I’ve been listening to the Stone Ape archive, in which Tom Barbalet and Heron Stone have been having a very wide-ranging conversation about Heron’s “Gendo” and Tom’s artificial life projects (among countless other topics) for several years. In their most recent podcast, they discuss a question I submitted. How do the stories we tell ourselves about reality interact with our emotions? They gave me much food for thought, as usual, which is why I religiously listen to their podcast.
Gendo, is ” a way of language” that Heron has developed based on his experiences since awakening from “the trance of language” when he was twenty-one. Most people, he claims, are utterly in thrall to the stories that run through our heads. He calls us, and himself, “language monkeys.” Heron has recorded hundreds of hours of conversations with various people in which he is attempting to help them escape from this situation. If you’re intrigued, a snippet is available on Youtube in which he discusses “the five stupidities of English.”
Language Machines (inner monologue, a “thinking” part)
Heron’s idea of “the language machine” has been well thought out. Focussing on getting clarity around language has been his obsession for decades. Basically, we can think of the language machine as the monologue in our own heads. As anyone who has ever attempted quiet meditation knows, the tape runs on ad nauseum, chattering away, unless you’ve practiced long and hard enough to turn it off. Unlike the Buddhist focus on quieting the “monkey mind,” Gendo aims to achieve a much more accessible goal: we must simply learn to dis-identify with the stories we are telling ourselves, and become aware of them as simply stories. Once we accept that they are nothing more than narratives being constructed about our experiences, we are free.
I am a big fan of this approach. It short-circuits decades of gruelling “practice.” I am not saying meditation is a waste of time, of course. Quieting the mind and just being present is incredibly valuable. Heron has maintained a meditative practise for twenty tears; he considers it essential. That said, if most folk have to wait until achieving a perfectly silent mind, before becoming “conscious,” we are in big trouble. We’ve got cascades of problems in the here and now, problems that – as Heron frequently asserts – “a bunch of unconscious language monkeys” will never solve.
Heart Apes (an emotional part)
Supportive as I am of Heron’s project, I have questions, mostly based on my own experiences of escaping the language machine’s authoritarianism.* We are not, I would assert, just dealing with our own inner narratives, we are also tangling with our “heart apes.” This is why I wanted to hear Tom and Heron out about the role of emotions. It’s been my experience that, to the extent I haven’t given full voice to my feelings, I have left a “fifth column” behind. Most times I can disengage enough from my stories to realise they are constructs. However, if I am strongly emotionally attached to a story, it is as if a fog descends on my mind and the story can take me over. I become a full-blown, language monkey, until I can deal with the emotional attachment.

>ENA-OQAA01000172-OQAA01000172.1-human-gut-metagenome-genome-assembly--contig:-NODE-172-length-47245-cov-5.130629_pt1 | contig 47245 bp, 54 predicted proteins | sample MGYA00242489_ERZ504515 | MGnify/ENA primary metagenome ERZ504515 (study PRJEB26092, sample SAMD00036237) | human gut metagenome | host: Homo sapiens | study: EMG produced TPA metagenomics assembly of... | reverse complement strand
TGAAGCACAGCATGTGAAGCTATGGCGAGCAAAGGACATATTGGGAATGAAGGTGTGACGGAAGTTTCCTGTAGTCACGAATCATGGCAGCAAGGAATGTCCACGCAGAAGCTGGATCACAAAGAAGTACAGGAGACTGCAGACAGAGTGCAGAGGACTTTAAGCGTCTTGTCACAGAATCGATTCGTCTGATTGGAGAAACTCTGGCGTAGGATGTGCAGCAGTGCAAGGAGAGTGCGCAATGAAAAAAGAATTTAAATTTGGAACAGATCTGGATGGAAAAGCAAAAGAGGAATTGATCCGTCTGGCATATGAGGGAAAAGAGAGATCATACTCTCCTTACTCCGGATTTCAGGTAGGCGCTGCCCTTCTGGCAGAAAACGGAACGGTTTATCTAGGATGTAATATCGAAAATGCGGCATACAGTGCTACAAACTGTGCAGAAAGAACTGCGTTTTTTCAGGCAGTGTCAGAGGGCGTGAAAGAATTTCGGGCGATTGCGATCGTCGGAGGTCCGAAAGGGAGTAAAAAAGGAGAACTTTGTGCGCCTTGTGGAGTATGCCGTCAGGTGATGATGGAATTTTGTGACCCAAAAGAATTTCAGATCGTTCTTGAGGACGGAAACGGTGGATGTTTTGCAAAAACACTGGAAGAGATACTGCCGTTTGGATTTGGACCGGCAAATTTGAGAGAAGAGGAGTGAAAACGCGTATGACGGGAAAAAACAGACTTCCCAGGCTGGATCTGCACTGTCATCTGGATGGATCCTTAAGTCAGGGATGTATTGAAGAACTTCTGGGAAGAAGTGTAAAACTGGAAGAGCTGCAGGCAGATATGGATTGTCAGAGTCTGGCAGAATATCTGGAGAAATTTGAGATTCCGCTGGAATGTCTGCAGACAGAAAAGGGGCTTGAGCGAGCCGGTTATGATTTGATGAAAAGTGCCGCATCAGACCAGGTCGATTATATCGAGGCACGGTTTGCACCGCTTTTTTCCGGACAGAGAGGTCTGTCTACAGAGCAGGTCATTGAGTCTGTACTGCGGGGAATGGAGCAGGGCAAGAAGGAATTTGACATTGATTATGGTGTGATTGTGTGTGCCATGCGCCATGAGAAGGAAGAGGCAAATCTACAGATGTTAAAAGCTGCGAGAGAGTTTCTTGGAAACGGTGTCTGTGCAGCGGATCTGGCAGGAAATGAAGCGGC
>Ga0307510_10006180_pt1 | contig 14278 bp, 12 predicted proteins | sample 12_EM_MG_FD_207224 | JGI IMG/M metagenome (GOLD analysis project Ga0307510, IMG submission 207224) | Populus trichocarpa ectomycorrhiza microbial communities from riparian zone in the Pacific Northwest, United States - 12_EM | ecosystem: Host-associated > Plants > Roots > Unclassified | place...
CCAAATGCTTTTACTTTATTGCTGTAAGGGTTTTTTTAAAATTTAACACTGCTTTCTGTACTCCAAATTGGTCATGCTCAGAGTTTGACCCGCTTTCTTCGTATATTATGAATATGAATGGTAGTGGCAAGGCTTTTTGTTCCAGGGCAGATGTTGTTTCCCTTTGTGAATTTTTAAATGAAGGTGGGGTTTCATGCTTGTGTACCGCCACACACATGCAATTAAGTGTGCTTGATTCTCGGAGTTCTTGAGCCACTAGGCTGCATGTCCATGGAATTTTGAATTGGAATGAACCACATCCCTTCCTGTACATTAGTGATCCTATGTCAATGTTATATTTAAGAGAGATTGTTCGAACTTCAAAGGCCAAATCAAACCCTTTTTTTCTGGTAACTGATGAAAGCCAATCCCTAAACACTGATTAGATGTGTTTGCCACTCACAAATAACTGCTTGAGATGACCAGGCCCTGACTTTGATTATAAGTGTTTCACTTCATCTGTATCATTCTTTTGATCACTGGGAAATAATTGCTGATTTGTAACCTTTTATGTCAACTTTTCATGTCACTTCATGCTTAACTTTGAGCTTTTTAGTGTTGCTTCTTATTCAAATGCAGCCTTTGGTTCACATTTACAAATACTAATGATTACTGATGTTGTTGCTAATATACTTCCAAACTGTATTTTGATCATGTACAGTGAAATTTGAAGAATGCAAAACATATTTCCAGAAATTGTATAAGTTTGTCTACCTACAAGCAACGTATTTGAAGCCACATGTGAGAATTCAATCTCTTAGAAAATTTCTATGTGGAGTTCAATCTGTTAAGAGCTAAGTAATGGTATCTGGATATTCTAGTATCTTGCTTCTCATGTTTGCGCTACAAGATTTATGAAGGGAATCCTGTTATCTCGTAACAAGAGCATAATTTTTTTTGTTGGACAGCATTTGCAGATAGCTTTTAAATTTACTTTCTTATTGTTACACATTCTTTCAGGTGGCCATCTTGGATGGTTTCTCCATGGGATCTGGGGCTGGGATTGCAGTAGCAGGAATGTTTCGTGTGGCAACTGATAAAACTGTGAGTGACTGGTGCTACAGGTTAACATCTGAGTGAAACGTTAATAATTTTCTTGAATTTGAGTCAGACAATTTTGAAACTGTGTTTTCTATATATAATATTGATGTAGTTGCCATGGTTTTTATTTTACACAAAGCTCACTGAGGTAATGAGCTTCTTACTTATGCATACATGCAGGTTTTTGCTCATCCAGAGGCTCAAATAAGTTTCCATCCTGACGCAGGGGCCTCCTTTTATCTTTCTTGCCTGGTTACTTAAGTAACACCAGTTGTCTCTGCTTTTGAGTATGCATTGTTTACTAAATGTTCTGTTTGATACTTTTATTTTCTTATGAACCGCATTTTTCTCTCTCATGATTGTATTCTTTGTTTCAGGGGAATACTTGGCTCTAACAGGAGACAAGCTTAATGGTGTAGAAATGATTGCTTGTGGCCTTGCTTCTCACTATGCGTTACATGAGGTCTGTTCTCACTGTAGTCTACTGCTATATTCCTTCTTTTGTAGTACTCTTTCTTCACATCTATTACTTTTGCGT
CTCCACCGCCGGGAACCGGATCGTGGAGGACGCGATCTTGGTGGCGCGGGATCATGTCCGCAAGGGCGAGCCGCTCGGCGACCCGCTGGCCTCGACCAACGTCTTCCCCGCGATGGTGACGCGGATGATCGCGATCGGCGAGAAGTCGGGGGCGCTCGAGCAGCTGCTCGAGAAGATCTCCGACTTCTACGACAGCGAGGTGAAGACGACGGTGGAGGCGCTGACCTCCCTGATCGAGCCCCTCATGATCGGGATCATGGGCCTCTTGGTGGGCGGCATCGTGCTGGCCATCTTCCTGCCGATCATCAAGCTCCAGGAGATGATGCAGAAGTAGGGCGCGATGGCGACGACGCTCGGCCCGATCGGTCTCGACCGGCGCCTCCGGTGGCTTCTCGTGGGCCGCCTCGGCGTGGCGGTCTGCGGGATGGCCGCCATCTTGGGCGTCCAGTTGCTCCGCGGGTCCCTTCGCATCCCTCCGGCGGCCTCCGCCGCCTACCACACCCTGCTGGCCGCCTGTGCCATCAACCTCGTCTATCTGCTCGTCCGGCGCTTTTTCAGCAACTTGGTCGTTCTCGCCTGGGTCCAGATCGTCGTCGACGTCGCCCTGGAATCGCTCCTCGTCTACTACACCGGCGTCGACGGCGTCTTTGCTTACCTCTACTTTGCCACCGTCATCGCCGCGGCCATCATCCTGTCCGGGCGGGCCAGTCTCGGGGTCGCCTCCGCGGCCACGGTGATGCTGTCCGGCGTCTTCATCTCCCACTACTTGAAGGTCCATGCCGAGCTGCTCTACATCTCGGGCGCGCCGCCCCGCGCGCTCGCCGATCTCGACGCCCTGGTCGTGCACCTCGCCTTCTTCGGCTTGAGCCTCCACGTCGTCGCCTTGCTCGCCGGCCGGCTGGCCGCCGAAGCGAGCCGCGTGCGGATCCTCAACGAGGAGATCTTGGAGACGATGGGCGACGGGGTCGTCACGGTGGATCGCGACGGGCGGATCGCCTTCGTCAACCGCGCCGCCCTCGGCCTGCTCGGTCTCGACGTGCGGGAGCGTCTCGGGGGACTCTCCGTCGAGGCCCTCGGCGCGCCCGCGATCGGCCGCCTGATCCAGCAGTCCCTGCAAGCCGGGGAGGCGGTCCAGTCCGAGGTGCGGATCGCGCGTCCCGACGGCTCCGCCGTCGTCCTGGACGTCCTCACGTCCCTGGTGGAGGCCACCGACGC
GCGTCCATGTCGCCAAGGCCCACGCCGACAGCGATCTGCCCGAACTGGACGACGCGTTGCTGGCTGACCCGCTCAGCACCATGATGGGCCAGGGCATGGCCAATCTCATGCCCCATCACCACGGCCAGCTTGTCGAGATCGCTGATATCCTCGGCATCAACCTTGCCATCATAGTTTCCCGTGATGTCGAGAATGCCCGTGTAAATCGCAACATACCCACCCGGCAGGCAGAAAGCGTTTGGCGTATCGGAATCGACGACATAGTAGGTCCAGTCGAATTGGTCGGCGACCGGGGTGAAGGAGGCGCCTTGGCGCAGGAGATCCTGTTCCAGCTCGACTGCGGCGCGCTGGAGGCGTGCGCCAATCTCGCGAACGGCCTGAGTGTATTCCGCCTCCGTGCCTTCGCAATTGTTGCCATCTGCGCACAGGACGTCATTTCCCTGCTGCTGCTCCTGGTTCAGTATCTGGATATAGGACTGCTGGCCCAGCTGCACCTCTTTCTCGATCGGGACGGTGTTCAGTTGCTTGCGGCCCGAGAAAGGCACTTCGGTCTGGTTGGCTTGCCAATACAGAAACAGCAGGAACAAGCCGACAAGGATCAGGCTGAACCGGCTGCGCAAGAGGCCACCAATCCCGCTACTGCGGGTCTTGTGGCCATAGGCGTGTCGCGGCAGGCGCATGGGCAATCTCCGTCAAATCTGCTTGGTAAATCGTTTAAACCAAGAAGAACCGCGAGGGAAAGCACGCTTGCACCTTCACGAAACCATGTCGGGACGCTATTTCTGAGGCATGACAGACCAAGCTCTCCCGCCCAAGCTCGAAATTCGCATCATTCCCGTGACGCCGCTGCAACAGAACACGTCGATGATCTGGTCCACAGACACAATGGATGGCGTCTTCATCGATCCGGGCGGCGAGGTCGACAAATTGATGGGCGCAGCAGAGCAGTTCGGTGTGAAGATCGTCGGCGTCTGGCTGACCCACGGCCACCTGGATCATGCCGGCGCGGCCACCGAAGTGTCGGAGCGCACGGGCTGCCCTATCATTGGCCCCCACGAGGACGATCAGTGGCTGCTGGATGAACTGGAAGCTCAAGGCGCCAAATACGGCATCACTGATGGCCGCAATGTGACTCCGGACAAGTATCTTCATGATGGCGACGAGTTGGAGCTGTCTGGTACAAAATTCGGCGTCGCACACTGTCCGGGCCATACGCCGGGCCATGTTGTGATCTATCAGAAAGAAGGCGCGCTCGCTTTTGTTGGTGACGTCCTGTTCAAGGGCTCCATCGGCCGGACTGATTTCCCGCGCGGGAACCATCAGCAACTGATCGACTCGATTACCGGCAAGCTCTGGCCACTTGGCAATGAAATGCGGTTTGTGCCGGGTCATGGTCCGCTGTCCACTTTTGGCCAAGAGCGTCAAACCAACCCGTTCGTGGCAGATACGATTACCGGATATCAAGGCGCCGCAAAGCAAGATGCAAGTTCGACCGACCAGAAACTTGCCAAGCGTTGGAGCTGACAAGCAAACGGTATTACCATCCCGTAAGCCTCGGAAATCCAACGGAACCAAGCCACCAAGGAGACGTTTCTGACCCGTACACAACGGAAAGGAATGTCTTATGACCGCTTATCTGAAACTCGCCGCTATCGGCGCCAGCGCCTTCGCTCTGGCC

It seems to me that my “language machine” and my “heart ape” have a very intimate relationship with one another, which cannot be safely ignored. They are communicating, egging one another on, incessantly.
Meat Monkeys (our physical being, our bodies)
To complicate this, just a bit, I’m going to refer once again to Heron’s work. In an early podcast, #1 Squishing the Matrix, he talks to Tom about his “monkey,” i.e.: his body, which he must reluctantly attend to occasionally in “squish.” At that time, Heron much preferred life in the Matrix over the “squishy” world of the flesh. He says, quite reasonably, “I want people to focus on my ideas, not me.” Of course, as he acknowledges, and as we all know, unless Rudy Rucker’s vision of uploading “self” into machines comes true, we’re stuck with squishy bodies that need feeding and clothing and sleeping, etc.
Love the matrix as I do, having even, on occasion fallen into it and struggled to climb out, I nonetheless also love the squishy world. The natural world, of course, gazing up at sky through trees, growing my own food, cooking it into yummy concoctions and savouring it, mmmm…and sex, of course. Even cybersex engages bodies, at least, when it’s good. The physical world, beyond its necessity, certainly has many charms.
These bodies of ours are often envisioned, at least since Plato’s Athens, as potential inconveniences that can get in the way of our “true” or “better” selves – selves of the mind. Feminist cyber theory has critiqued this ad nauseum, so I won’t belabour that here. My point is that our bodies, our “meat monkeys,” are also part of “us” and must be dealt with respectfully. When I ignore my body, as I often do when engaged in art-making, or cyber-wandering, or just in a great conversation, it can also become a kind of fifth column. Hunger or exhaustion sap my resilience, stupefy me and make me, once again, extremely susceptible to the authoritarian musings of my language machine.
To wrap this up, then, I am arguing here that a successful program for freeing folk from our, often misleading and destructive, language machines, must include a plan for dealing with meat monkeys (our bodies) and heart apes (our emotions). In order for us to cope with the accelerating changes of the 21st century, we must “become” awakened, “non-selves.” We are most capable when identified with the “Who I am” that arises when we disengage from our stories. We must be emotionally competent folks, who understand that we are intrinsically creatures of mind-body and spirit/heart.
*This idea of the
authoritarian tendencies of our language machines is Tom’s. He elaborates a bit in #61.